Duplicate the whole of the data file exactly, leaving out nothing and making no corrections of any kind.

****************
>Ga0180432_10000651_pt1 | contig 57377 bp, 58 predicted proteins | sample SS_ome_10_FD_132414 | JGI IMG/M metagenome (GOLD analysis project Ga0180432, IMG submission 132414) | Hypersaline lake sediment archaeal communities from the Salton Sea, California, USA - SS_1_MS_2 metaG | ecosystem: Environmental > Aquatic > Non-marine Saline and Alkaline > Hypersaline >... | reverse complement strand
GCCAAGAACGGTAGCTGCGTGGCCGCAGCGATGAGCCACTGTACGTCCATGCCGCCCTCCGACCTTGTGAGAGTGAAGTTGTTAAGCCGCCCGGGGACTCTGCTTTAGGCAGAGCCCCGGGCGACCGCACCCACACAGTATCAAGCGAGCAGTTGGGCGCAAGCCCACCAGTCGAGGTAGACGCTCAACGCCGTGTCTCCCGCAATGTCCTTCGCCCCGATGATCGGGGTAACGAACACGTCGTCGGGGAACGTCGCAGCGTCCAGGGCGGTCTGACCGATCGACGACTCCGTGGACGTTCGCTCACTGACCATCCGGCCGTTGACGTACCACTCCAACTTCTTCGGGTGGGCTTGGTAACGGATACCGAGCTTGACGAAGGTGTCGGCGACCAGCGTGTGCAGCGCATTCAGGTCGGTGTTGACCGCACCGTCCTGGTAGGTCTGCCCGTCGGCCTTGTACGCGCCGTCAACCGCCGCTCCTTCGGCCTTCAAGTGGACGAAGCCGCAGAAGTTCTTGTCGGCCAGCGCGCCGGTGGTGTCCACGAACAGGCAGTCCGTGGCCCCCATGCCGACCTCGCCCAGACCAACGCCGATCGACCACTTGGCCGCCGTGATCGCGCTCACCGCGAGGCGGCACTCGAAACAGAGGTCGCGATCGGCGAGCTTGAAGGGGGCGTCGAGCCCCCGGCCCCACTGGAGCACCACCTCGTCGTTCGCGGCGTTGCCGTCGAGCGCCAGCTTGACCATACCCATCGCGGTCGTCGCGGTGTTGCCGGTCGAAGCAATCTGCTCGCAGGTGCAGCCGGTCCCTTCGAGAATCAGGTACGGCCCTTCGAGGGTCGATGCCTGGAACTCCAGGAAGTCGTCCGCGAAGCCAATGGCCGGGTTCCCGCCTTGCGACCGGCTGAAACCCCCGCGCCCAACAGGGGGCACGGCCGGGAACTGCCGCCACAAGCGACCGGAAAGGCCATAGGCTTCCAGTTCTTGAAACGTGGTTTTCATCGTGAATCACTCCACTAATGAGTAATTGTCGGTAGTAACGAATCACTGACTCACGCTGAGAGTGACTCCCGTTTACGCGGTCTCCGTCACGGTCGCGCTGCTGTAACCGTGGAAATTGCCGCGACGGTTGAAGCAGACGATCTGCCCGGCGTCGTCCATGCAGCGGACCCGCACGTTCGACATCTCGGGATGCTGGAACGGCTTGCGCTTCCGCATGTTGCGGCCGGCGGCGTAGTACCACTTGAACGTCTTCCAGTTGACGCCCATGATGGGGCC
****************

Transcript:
>Ga0180432_10000651_pt1 | contig 57377 bp, 58 predicted proteins | sample SS_ome_10_FD_132414 | JGI IMG/M metagenome (GOLD analysis project Ga0180432, IMG submission 132414) | Hypersaline lake sediment archaeal communities from the Salton Sea, California, USA - SS_1_MS_2 metaG | ecosystem: Environmental > Aquatic > Non-marine Saline and Alkaline > Hypersaline >... | reverse complement strand
GCCAAGAACGGTAGCTGCGTGGCCGCAGCGATGAGCCACTGTACGTCCATGCCGCCCTCCGACCTTGTGAGAGTGAAGTTGTTAAGCCGCCCGGGGACTCTGCTTTAGGCAGAGCCCCGGGCGACCGCACCCACACAGTATCAAGCGAGCAGTTGGGCGCAAGCCCACCAGTCGAGGTAGACGCTCAACGCCGTGTCTCCCGCAATGTCCTTCGCCCCGATGATCGGGGTAACGAACACGTCGTCGGGGAACGTCGCAGCGTCCAGGGCGGTCTGACCGATCGACGACTCCGTGGACGTTCGCTCACTGACCATCCGGCCGTTGACGTACCACTCCAACTTCTTCGGGTGGGCTTGGTAACGGATACCGAGCTTGACGAAGGTGTCGGCGACCAGCGTGTGCAGCGCATTCAGGTCGGTGTTGACCGCACCGTCCTGGTAGGTCTGCCCGTCGGCCTTGTACGCGCCGTCAACCGCCGCTCCTTCGGCCTTCAAGTGGACGAAGCCGCAGAAGTTCTTGTCGGCCAGCGCGCCGGTGGTGTCCACGAACAGGCAGTCCGTGGCCCCCATGCCGACCTCGCCCAGACCAACGCCGATCGACCACTTGGCCGCCGTGATCGCGCTCACCGCGAGGCGGCACTCGAAACAGAGGTCGCGATCGGCGAGCTTGAAGGGGGCGTCGAGCCCCCGGCCCCACTGGAGCACCACCTCGTCGTTCGCGGCGTTGCCGTCGAGCGCCAGCTTGACCATACCCATCGCGGTCGTCGCGGTGTTGCCGGTCGAAGCAATCTGCTCGCAGGTGCAGCCGGTCCCTTCGAGAATCAGGTACGGCCCTTCGAGGGTCGATGCCTGGAACTCCAGGAAGTCGTCCGCGAAGCCAATGGCCGGGTTCCCGCCTTGCGACCGGCTGAAACCCCCGCGCCCAACAGGGGGCACGGCCGGGAACTGCCGCCACAAGCGACCGGAAAGGCCATAGGCTTCCAGTTCTTGAAACGTGGTTTTCATCGTGAATCACTCCACTAATGAGTAATTGTCGGTAGTAACGAATCACTGACTCACGCTGAGAGTGACTCCCGTTTACGCGGTCTCCGTCACGGTCGCGCTGCTGTAACCGTGGAAATTGCCGCGACGGTTGAAGCAGACGATCTGCCCGGCGTCGTCCATGCAGCGGACCCGCACGTTCGACATCTCGGGATGCTGGAACGGCTTGCGCTTCCGCATGTTGCGGCCGGCGGCGTAGTACCACTTGAACGTCTTCCAGTTGACGCCCATGATGGGGCC